It's an old showbiz tradition: make a name for yourself in your home country, do noteworthy work in a movie that scores US distribution, and Hollywood will soon come calling. It does say something about the American film industry that it has always been relatively open to immigrant talent. But those big breaks don't always pan out for the stars, due to language difficulties, their distaste for the studio machine, or indifferent American audiences. Here are nine renowned foreign actors whose Hollywood fortunes came and went.
- MACHIKO KYO in The Teahouse of the August Moon. Kyo, who died this year at 95, was Japan's most famous leading lady in the 1950s, appearing in fifty-five(!) films that decade. But it was mostly Akira Kurosawa's Rashomon and Kenji Mizoguchi's Ugetsu which alerted Stateside audiences to Kyo's talents. With Japanese culture briefly in vogue in the late '50s, Kyo was cast in her sole English language film, this 1956 comedy costarring Marlon Brando in yellowface. She never acted in Hollywood again.
- MARCELLO MASTROIANNI in Used People. I was surprised to learn that Mastroianni, despite being one of the most recognizable movie stars in the world, evaded Tinseltown almost completely. Like many on this list, he performed in a number of English language productions cobbled together with international money, but 1992's Used People, with Shirley MacLaine, Kathy Bates, Jessica Tandy, and Marcia Gay Harden, was Mastroianni's one true studio picture. That said, I should also cite his smaller role in the 1994 ensemble comedy Ready to Wear, produced by Miramax.
- CATHERINE DENEUVE in The Hunger. Mastroianni's onetime partner and France's most celebrated actress, Deneuve stated in a 2016 interview that she "only made two movies in Hollywood; they were not smashing successes". She didn't name the films, but one was most assuredly Hustle, a long-forgotten Burt Reynolds programmer made by Paramount in 1975. The other? I'm guessing The Hunger, the 1983 vampire film that has gained a cult following. But then there was The April Fools, a 1969 rom-com opposite Jack Lemmon. The latter, though made by Hollywood veterans, was something of an independent production – but then, arguably, so was The Hunger, although MGM distributed it.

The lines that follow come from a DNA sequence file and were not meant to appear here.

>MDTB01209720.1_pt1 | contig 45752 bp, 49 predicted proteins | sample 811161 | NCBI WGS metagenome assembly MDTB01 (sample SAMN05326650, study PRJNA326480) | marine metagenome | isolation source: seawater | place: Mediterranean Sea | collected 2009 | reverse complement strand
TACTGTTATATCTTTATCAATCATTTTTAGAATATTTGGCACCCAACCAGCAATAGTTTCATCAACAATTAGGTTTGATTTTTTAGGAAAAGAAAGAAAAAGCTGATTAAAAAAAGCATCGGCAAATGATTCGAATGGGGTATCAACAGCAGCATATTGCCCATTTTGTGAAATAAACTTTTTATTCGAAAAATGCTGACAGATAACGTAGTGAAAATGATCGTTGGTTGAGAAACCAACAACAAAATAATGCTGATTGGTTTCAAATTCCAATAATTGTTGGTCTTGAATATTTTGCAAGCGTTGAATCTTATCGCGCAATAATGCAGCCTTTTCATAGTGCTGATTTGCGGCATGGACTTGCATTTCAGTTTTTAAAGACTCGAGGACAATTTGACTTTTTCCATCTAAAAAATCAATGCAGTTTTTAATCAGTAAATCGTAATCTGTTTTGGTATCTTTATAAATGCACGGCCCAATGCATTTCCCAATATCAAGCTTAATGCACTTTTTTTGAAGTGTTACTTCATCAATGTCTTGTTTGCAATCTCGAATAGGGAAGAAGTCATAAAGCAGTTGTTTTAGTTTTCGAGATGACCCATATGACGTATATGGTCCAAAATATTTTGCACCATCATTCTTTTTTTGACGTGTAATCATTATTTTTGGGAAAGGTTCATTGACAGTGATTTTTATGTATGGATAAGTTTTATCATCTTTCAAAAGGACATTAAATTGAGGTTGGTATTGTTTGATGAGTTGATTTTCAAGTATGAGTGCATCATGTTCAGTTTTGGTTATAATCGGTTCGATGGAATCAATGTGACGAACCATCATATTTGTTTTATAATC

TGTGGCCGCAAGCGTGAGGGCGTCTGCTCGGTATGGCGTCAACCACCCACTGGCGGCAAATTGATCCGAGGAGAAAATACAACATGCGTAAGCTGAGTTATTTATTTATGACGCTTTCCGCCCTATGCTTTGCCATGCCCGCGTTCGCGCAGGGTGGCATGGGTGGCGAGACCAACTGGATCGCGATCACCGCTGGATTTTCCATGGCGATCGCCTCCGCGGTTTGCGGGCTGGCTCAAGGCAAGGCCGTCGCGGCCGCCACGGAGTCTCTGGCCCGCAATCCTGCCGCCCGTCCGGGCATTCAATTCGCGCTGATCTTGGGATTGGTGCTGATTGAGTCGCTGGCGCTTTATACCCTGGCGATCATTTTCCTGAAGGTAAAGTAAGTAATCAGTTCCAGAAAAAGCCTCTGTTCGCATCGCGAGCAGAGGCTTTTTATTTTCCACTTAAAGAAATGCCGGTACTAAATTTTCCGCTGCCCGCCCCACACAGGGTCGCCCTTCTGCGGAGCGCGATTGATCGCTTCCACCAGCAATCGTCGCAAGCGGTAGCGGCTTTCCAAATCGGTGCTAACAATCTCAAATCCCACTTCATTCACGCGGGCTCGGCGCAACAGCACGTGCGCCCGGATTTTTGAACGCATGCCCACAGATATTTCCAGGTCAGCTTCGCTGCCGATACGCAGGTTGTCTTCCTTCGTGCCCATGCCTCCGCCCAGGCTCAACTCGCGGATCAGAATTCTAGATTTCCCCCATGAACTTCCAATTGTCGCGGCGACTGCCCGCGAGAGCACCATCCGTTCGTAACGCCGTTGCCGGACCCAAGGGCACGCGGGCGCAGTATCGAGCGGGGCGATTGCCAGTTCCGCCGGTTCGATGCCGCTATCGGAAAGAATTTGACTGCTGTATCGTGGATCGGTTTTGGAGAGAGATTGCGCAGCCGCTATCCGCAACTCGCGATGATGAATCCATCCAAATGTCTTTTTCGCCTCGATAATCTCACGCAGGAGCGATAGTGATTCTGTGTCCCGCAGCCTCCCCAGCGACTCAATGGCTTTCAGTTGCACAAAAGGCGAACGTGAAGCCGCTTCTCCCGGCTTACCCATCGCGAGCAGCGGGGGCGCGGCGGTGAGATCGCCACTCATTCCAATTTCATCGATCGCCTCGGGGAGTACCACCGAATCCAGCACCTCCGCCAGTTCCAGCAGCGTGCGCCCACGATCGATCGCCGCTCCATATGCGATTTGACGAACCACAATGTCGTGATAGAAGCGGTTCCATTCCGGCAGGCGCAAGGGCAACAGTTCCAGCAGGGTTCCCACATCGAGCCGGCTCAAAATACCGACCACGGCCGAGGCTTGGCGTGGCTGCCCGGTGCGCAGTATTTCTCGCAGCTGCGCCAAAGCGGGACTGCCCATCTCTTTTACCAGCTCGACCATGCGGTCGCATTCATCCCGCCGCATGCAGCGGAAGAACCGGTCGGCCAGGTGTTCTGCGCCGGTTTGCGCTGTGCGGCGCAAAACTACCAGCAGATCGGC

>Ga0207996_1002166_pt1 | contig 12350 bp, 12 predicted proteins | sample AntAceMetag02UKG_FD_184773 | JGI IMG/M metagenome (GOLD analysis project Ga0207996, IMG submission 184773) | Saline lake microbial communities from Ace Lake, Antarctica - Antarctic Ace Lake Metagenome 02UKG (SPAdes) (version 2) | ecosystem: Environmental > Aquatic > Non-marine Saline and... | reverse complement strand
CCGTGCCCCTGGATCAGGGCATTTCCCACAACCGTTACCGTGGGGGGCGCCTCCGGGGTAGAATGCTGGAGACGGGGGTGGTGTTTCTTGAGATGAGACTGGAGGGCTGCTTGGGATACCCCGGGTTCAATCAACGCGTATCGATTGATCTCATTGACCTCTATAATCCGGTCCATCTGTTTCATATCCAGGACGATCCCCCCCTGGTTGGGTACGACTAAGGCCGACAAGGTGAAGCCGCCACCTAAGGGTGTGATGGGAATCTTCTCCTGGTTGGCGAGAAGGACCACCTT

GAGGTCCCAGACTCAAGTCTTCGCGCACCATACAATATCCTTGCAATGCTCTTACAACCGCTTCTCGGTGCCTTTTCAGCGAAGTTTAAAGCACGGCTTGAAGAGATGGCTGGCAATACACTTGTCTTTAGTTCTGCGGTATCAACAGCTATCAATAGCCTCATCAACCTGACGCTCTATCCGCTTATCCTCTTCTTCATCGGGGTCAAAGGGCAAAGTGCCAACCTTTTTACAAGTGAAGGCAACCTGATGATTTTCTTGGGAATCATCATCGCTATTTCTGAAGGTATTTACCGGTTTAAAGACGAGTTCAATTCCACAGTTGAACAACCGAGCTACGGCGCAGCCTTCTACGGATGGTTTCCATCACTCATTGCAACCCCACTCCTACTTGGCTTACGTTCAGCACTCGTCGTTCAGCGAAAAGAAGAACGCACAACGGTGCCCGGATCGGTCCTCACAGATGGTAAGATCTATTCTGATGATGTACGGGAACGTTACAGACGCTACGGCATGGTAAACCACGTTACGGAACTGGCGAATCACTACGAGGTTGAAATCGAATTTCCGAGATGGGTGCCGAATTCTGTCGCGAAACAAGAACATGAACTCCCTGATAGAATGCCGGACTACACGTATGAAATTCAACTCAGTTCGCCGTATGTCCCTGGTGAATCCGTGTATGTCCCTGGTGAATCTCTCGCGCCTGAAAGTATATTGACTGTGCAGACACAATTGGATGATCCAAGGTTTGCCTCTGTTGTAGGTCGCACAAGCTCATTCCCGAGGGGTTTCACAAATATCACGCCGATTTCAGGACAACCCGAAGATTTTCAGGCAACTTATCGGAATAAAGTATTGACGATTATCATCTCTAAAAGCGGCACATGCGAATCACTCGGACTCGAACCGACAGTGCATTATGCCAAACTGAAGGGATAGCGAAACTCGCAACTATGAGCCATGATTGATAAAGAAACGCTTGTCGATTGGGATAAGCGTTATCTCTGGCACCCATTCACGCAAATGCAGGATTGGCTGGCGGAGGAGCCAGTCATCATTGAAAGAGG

- AUDREY TAUTOU in The Da Vinci Code. After 2001's Amélie made Tautou an art house darling, a studio offer was inevitable. Still, it was four years before she said yes to one: for The Da Vinci Code, released in 2006. Da Vinci wasn't Tautou's first English language film – that would be the 2002 British drama Dirty Pretty Things – but it was her last, although she's rumored to appear in John Turturro's 2020 Big Lebowski spinoff.
- AISHWARYA RAI BACHCHAN in The Pink Panther 2. India, of course, is home to the planet's largest film industry, and Rai – she tagged Bachchan onto her surname when she married in 2007 – is one of Bollywood's biggest stars. She's headlined several small UK films, but this execrable attempt at reviving the Pink Panther franchise marks the only time she dipped her toe into Hollywood waters.
- HANNA SCHYGULLA in The Delta Force. How do you go from being the muse of genius German auteur Rainer Werner Fassbinder to a supporting role in The Delta Force, one of the junkiest action flicks of the 1980s? This was technically an Israeli production, so maybe I should instead cite Kenneth Branagh's 1991 thriller Dead Again (produced by Paramount) as Schygulla's bona fide studio outing. But who could resist The Delta Force?
- ROBERT DONAT in The Count of Monte Cristo. Now here's an unusual case, in that Donat was English and in many respects was a Hollywood star, even though he only made one movie in Hollywood. It's said that the asthmatic Donat couldn't handle California's dry weather, so after completing The Count of Monte Cristo in 1934, he turned down Captain Blood and returned to the UK to star in The 39 Steps, Goodbye Mr. Chips (for which he won an Oscar), and other British classics before dying at the tender age of 53.
- MONICA VITTI in An Almost Perfect Affair. This Italian actress starred in the bulk of Michelangelo Antonioni's 1960s classics, from L'Avventura to Red Desert. By 1966 she was an international superstar, and made her English language debut in the British spy spoof Modesty Blaise. For whatever reason, Vitti and Hollywood never connected. At least not until she agreed to star opposite Keith Carradine in this barely-released Paramount rom-com from 1979, set at the Cannes Film Festival.
- TONY LEUNG CHIU-WAI in Shang-Chi and the Legend of the Ten Rings. I'm jumping the gun here, since this Marvel blockbuster isn't due out until 2021. But it's remarkable that the sad-eyed Leung, who will play the villainous Mandarin, never made an English language film before now. He is indisputably one of the greatest stars in Hong Kong and Chinese cinema (In the Mood for Love; Hero; The Grandmaster; Infernal Affairs; Lust, Caution; Hard Boiled; etc.) and many of his contemporaries (Jet Li, Chow Yun-fat, Zhang Ziyi, Michelle Yeoh, Gong Li, etc.) have already done several Hollywood movies. I guess he was just waiting for the right vehicle?